Known for its unique smooth taste, malt whiskey has been a long time favorite among many whiskey drinkers. The unique process of making it lends it a distinct flavor. While malt whiskey is rumored to be a Scottish invention, it's produced in distilleries around the world. Top producers of malt whiskey include the United States, Scotland, Canada and Japan.
Ingredients of Malt Whiskey
Grain is the key ingredient that makes whiskeys distinct from other types of liquor. Malt whiskey is primarily made from malted barley. In fact, it only takes the simple ingredients of malted grain, yeast and water to produce malt whiskey. While barley is the predominant ingredient, wheat and rye are also malted and featured in many variations of malt whiskey.
How Malt Whiskey Is Made
The malting process is the beginning stage in the production of malt whiskey. During this step, the grain used to make the whiskey is soaked in water for up to five days. This enables them to convert its starch into sugars.
After the malting stage, the grains are mashed and added to hot waters. In the fermentation process, yeast is added to this new mixture. Next, the batch is ready to be distilled. The whiskey is placed in pot stills and boiled. This allows manufacturers to modify the alcohol content in malt whiskey. The whiskey is then stored in barrels and left to age in the final step.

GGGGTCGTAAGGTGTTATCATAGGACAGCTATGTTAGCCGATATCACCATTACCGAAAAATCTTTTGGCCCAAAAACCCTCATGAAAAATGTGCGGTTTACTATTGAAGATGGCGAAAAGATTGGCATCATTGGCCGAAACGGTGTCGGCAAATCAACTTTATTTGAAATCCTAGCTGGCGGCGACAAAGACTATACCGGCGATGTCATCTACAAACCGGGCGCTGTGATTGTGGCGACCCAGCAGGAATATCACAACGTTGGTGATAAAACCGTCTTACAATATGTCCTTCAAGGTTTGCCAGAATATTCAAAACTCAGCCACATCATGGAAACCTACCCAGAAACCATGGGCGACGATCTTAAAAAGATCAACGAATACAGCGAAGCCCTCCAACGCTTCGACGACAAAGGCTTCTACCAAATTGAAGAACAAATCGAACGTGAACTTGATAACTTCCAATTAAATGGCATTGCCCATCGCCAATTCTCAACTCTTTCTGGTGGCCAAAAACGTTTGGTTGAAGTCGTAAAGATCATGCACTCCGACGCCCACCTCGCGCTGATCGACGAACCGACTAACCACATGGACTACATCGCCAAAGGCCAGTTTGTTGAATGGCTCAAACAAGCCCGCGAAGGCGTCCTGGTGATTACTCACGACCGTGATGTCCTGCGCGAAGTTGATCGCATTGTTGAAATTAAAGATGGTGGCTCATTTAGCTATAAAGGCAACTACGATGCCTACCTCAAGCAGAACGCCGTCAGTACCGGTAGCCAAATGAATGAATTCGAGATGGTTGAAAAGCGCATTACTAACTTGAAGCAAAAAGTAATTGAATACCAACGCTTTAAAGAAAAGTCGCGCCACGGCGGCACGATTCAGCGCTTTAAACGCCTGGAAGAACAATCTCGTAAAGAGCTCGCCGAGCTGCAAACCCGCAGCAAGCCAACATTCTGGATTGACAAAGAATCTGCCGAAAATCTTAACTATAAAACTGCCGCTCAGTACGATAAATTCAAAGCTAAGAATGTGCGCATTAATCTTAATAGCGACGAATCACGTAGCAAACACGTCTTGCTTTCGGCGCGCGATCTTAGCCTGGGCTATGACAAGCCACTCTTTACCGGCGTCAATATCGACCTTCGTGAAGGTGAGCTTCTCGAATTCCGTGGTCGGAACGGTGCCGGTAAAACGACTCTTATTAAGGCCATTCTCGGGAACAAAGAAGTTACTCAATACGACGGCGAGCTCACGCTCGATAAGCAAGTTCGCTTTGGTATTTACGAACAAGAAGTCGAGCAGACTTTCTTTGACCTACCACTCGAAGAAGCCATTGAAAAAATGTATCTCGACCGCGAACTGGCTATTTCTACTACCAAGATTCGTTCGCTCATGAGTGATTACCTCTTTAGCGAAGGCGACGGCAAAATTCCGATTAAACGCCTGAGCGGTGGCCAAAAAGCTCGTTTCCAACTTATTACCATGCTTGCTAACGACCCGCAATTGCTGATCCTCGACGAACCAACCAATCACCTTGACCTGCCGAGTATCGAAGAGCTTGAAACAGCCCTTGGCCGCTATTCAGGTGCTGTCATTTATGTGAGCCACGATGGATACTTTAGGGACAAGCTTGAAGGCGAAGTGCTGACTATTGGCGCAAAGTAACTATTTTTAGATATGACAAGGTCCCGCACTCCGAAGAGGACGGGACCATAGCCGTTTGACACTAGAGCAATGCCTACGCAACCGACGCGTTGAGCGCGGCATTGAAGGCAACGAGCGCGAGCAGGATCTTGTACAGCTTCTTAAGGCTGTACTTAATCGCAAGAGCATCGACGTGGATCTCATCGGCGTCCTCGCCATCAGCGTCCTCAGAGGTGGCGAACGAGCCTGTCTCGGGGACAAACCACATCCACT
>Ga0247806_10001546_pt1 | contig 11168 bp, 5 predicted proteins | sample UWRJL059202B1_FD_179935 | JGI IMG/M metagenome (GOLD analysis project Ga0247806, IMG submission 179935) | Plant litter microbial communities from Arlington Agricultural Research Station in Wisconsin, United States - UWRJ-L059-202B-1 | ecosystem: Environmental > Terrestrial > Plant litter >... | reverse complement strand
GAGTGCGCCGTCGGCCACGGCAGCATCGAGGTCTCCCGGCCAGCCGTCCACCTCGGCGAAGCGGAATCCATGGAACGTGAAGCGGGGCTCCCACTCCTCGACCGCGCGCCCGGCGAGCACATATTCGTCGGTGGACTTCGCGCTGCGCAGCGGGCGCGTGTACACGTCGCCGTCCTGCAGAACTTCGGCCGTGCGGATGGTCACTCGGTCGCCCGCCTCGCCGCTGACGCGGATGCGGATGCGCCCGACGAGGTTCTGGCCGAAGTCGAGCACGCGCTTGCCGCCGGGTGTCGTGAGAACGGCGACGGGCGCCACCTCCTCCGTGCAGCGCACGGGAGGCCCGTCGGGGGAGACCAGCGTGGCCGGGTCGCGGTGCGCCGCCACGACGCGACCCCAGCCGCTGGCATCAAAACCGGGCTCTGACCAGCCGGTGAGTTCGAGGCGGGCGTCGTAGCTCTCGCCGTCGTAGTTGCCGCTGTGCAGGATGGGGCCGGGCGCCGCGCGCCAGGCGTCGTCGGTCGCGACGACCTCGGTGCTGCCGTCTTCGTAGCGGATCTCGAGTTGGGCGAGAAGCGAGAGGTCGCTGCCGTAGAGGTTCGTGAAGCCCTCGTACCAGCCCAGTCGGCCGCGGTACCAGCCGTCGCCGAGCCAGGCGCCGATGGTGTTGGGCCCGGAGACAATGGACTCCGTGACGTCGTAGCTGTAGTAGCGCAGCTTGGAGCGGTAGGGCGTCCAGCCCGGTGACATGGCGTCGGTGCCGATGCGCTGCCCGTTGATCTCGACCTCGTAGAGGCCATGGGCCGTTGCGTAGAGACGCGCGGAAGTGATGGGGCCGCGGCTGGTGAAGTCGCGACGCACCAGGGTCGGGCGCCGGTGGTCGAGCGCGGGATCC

Different Types of Malt Whiskey
Malt whiskey comes in two different categories. Single malt whiskey is primarily produced in Scotland. Single malt whiskey comes from one type of grain and one single distillery. Keeping with Scottish requirements, single malt whiskey is aged for at least three years.
Blended malt whiskey, also known as vatted malt whiskey, is the second category of malt whiskeys. As the name suggests, blending together different malted grains makes this type of whiskey. The final product is a combination of whiskeys from more than one distillery. Blended whiskey is more commonly found on shelves.
Regulations For Malt Whiskey
Government regulations determine what can rightly be labeled as whiskey. In the United States, the U.S. Code of Federal Regulations is responsible for setting forth whiskey standards. By stipulation, liquors that are labeled as malt whiskey must be made up of at least 51 percent grain. Whiskey must also be aged for at least two years and cannot contain a volume of alcohol that is greater than 80 percent.
The regulations are similar in other countries. High grain content is a universally agreed upon stand for whiskey. However, other countries allow malt whiskey to have higher concentrations of alcohol. Scotland allows it to have higher percentages and Canada has no limits at all. Scotland and Canada also age their malt whiskeys longer, requiring a minimum period of three years.
The malting of grain, combined with the barrel aging process are the key factors that distinguish malt whiskeys. The original flavor of malt whiskey makes it a popular drink worldwide.